Are dynamic bond funds a good bet?


Dynamic Bond Funds (DBFs) seem to be the flavor of the season. They have the flexibility to change the average duration or maturity of their overall debt portfolio to take advantage of changes in interest rate cycles. Most other debt funds have a defined band within which they must manage their duration.

With bond yields soaring, many believe the market has largely priced in future repo rate hikes. There is a limit to the potential negative impact on debt funds, i.e. the fall in the net asset value of the fund when bond prices fall with rising yields, as the repo rate is increased. Invest in debt funds that can gain exposure to relatively longer dated debt securities offering higher yields or, even better, in funds that can freely change their mix of shorter and longer dated debt securities long as needed, is therefore considered a good choice today.

“In our opinion, if it’s obvious that rates have peaked, then gilts or constant maturity are easier options,” says co-founder Vidya Bala.

Returns and risks

Mahendra Jajoo, CIO – Fixed Income, Mirae Asset Investment Managers (India), says: “While their flexibility is a key selling point, how DBFs actually benefit depends on the fund’s view on rates. interest rates and the extent to which the fund positions its portfolio in time to benefit from them – minimizing mark-to-market losses when rates rise and aiming to provide better returns when rates fall – once the expected rate action is materializing.”

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For our analysis, we looked at how DBFs performed during the last phases of falling rates and a significant phase of rising rates, the latter when the repo rate rose from 5% in March 2010 to 8, 5% in October 2011. All DBFs with at least seven years of history were taken into account for this analysis (excluding funds with separate portfolios). We look at fund performance during the real phase of rate hikes/cuts, assuming that fund managers would start altering their portfolios based on their changing view of rates, even before the real rate action is initiated. The data shows that DBFs can have extended returns, especially in times of sharp declines (or rises) in rates, such as after the global financial crisis. In other words, choosing the right DBF becomes very important.

On average, the performance of DBFs may not be significantly higher than that of a relatively small category such as short-term funds (see table).

“Dynamic bond funds save you from having to change your strategy as the interest rate cycle changes. However, this means that the fund manager must take the right active calls over time. However, within this category, the practices are so varied in terms of increasing or decreasing maturity that there is a good chance that you are in a fund that does not time it well,” says Bala. She adds: “Currently, of the 25 funds in this category, around 14 have slightly or even significantly increased their maturity since March 2022, signaling that they are ready for a recovery led by lower rates. But 11 funds actually reduced their maturity or kept it stable.”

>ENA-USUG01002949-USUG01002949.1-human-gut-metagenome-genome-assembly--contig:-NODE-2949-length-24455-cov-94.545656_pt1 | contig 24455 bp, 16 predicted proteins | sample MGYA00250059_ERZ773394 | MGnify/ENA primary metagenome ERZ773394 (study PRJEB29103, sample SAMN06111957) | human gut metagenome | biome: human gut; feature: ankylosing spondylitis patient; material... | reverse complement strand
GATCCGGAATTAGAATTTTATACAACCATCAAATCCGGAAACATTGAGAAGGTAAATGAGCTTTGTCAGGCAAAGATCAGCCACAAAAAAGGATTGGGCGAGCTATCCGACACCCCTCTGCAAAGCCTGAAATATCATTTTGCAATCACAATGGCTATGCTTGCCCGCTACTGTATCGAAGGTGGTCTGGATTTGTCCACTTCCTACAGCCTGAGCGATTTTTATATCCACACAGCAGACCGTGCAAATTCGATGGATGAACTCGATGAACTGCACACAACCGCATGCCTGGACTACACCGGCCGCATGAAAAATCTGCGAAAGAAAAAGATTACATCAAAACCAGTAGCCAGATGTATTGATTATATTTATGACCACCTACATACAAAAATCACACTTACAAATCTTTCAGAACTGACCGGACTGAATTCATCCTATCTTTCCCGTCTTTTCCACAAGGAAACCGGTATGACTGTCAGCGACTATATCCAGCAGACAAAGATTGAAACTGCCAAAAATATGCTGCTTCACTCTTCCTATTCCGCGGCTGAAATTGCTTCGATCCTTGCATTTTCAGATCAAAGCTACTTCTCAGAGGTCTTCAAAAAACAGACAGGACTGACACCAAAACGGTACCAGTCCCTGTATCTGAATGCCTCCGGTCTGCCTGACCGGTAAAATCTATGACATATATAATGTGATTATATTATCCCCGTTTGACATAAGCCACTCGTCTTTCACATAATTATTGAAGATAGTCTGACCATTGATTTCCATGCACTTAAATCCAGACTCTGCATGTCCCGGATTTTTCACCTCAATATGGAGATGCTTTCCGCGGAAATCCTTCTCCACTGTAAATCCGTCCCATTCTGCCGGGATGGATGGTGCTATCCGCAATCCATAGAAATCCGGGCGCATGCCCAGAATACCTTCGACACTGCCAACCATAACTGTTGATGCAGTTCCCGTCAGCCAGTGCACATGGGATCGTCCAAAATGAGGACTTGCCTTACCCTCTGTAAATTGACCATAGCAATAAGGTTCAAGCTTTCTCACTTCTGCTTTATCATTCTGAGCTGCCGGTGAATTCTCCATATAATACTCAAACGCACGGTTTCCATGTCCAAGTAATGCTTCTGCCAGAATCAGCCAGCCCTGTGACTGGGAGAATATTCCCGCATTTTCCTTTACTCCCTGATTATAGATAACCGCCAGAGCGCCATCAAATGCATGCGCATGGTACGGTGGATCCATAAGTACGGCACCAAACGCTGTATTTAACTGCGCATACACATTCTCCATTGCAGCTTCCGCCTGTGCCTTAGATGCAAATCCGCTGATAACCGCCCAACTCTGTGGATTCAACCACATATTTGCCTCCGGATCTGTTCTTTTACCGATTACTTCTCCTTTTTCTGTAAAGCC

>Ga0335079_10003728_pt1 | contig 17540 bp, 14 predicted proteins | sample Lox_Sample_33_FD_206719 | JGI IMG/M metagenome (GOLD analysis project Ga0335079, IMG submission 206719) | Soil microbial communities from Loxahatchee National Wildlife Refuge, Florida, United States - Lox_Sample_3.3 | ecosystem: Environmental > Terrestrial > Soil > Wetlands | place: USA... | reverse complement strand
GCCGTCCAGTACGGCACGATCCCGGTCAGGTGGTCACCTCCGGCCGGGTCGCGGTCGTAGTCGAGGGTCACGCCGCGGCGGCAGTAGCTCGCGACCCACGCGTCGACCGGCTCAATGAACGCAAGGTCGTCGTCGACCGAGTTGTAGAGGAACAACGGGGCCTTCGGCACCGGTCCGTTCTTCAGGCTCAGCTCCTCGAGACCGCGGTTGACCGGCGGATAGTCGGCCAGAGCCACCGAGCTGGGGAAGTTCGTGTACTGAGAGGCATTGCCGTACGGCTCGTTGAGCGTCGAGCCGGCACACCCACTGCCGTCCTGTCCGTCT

Along with interest rate risk calls that go wrong, one should also look at the credit quality of the fund portfolio. Today, the majority of DBFs only hold ultra-safe government securities (g-secs) and debt securities rated AAA and A1+ (highest rating for long-term and short-term paper, respectively) , which makes them very safe on the credit risk front. A few funds, however, have exposure to AA+ and AA rated papers, which are just a notch below AAA rated papers. In the past, Franklin Templeton MF, UTI MF and ABSL MF had to create separate portfolios in their respective dynamic bond funds due to credit downgrades/defaults.

Implications for investors

Even though DBFs may have low credit risk, they are not suitable for everyone as they carry interest rate risk. According to Jajoo, they are for those with a relatively high performance profile. He further points out that since bond yields have already risen sharply, today target-maturity funds that help investors increase current portfolio yields with low variability may be a lower-risk option.

Vishal Dhawan, Founder and CEO of Plan Ahead Wealth Advisors, lists a few things to consider before investing in a DBF. “First, you expose yourself to the risk that the fund manager is wrong about its calls for interest. Second, you should be aware that if this view is implemented through the use of g-secs, it can be done more easily as it is the most liquid part of the market. But the ability to move into other segments can be a bit more difficult.” He adds: “In addition to the possibility that the fund manager’s vision is wrong, you could also be affected by the higher expense ratio. ACE MF data shows that most DBFs charge expense ratios of 0.3% to 1.0% (direct plans) and 0.7% to 1.7% (regular plans). Compared to this, most short-term debt funds charge 0.2% to 0.4% and 0.7% to 1.3% respectively Many ETFs and target-maturity index funds (direct plans for the latter ) charge 0.15% to 0.30% or even less.

Dhawan believes that one can have exposure to such funds, but this should be limited to no more than 20% of total debt allocation. This is for investors who strongly believe in taking an interest rate based approach. For most other investors, he suggests an allocation of no more than 5-10%.

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